Top News Stories for Today – July 17, 2017
Secret Service denies vetting Trump Jr. Russia meeting
On Sunday, one of President Trump’s lawyers, Jay Sekulow, tried to bring the Secret Service into the meeting Donald Trump Jr. and other Trump campaign officials had last June with a Kremlin-linked lawyer offering negative information on Hillary Clinton. “Well, I wonder why the Secret Service, if this was nefarious, why the Secret Service allowed these people in,” he said on ABC’s This Week.
“The president had Secret Service protection at that point, and that raised a question with me.” The Secret Service responded Sunday evening: “Donald Trump Jr. was not a protectee of the USSS in June 2016,” said agency spokesman Mason Brayman. “Thus we would not have screened anyone he was meeting with at that time.” The meeting, at Trump Tower, also included Jared Kushner, Trump’s then-campaign chairman Paul Manafort, Russian-American lobbyist Rinat Akhmetshin, publicist Rob Goldstone, and at least two other people. New York Post, CNN, The Week
S Korea’s proposes military talks with N Korea
South Korea on Monday proposed military talks with North Korea, the first formal overture to Pyongyang by the government of President Moon Jae-in, to discuss ways to avoid hostile acts near the heavily militarized border.
There was no immediate response by the North to the proposal for talks later this week. The two sides technically remain at war but Moon, who came to power in May, has pledged to engage the North in dialogue as well as bring pressure to impede its nuclear and missile programs. Reuters
UAE hacked of Qatari government sites
In late May, Qatari government websites were infiltrated by hackers as part of a plan orchestrated by the United Arab Emirates shortly before the UAE, Saudi Arabia, Bahrain, and Egypt cut diplomatic ties with the country, US intelligence officials told The Washington Post Sunday. It is unclear if the UAE hacked the sites on its own or contracted the task out to someone else.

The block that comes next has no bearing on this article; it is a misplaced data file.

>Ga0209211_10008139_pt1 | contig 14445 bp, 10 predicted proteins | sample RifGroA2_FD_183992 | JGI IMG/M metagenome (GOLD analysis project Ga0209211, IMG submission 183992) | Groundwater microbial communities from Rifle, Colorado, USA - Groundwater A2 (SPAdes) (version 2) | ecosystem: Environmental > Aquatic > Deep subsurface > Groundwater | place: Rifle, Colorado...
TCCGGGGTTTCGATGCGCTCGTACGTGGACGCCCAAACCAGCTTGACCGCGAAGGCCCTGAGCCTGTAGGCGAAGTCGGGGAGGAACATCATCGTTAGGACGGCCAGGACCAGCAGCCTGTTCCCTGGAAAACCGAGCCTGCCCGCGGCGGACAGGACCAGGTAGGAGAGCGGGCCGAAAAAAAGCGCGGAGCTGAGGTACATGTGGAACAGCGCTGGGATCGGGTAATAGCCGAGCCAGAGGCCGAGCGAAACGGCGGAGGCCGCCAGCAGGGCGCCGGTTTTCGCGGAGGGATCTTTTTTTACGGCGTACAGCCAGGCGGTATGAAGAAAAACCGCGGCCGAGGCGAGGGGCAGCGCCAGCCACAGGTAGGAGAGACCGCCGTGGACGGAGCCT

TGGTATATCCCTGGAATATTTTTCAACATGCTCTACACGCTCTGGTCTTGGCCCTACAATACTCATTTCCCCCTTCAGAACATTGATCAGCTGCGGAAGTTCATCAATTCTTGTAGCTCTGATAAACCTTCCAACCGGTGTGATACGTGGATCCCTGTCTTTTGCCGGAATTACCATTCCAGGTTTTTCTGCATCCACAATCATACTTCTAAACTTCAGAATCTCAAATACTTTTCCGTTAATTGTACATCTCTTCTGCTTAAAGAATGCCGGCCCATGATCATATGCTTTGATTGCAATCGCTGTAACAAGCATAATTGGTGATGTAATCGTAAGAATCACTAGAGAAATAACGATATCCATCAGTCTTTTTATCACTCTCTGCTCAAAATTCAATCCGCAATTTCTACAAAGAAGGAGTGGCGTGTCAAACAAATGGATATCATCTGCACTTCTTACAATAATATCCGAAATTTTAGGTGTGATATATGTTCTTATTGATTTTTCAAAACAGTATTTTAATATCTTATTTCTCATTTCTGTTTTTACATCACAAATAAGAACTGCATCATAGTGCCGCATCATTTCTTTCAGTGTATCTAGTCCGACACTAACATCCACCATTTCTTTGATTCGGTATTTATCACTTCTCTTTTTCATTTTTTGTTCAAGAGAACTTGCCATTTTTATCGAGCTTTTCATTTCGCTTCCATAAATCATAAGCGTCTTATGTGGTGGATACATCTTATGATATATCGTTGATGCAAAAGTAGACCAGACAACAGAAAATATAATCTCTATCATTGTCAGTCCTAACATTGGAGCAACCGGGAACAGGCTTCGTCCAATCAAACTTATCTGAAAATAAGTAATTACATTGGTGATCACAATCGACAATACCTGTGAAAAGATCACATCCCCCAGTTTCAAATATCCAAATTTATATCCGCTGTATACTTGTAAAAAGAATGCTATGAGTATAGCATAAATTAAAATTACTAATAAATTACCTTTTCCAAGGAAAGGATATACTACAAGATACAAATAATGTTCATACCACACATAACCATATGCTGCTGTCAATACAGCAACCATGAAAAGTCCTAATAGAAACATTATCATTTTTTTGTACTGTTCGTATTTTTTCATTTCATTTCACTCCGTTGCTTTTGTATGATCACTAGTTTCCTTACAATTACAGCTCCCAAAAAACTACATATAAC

On May 24, a story appeared on the Qatar News Agency’s website that included fake quotes attributed to Qatar’s emir that were pro-Iran and Hamas. The government said it sent out alerts within 45 minutes saying this was a hoax and the website had been hacked, but Saudi Arabian news agencies still reported on al-Thani’s alleged comments. The UAE’s ambassador to the United States told the Post its report was false and his country “had no role whatsoever in the alleged hacking described in the article.” The Washington Post, The Week
McConnell delays health vote over McCain’s surgery
Senate Majority Leader Mitch McConnell (R-Ky.) announced Saturday night his intention to delay the coming week’s planned vote on the Senate version of the GOP health-care bill. McConnell cited as his reason that Sen. John McCain (R-Ariz.) will be at home, recovering from a Friday surgery in Phoenix to extract a blood clot near his left eye.
“While John is recovering, the Senate will continue our work on legislative items and nominations, and will defer consideration of the Better Care Act,” McConnell said. The health-care bill is already on the edge of failure thanks to two GOP defections; as the whip list currently stands, without McCain’s vote, it cannot pass. The New York Times, The Washington Post , The Week
EU-Britain begin divorce proceedings
The European Union and Britain have begun the first substantive round of negotiations on their separation, with both sides saying it is time to proceed quickly. Speaking to reporters Monday at the European Commission’s Berlaymont headquarters, British Foreign Secretary David Davis said at the start of a four-day session on the divorce proceedings that “it is incredibly important we now make good progress.”
EU chief negotiator, Michel Barnier, said that “We will now delve into the heart of the matter. We need to examine and compare our respective positions in order to make good progress.” Barnier and Davis declined further comment, but the EU envoy said they would brief the media Thursday. VOA
California lawmakers to decide fate of landmark climate law
California lawmakers are nearing a vote on a climate change initiative. The decision Monday could give another decade of life to California’s expiring cap-and-trade program. It has global implications as the largest US state looks to be a model for reducing carbon emissions at a time when President Donald Trump is pulling back from fighting global warming.
Gov. Jerry Brown has pitched the legislation with nearly apocalyptic rhetoric, calling it essential for the survival of civilization. But his plan has infuriated some environmental groups who say progressive California should be far more aggressive in combatting harmful pollution. The legislation is one of Brown’s highest priorities as he nears the end of his fourth term, but he’s struggled to line up support from the two-thirds of lawmakers needed to pass. VOA
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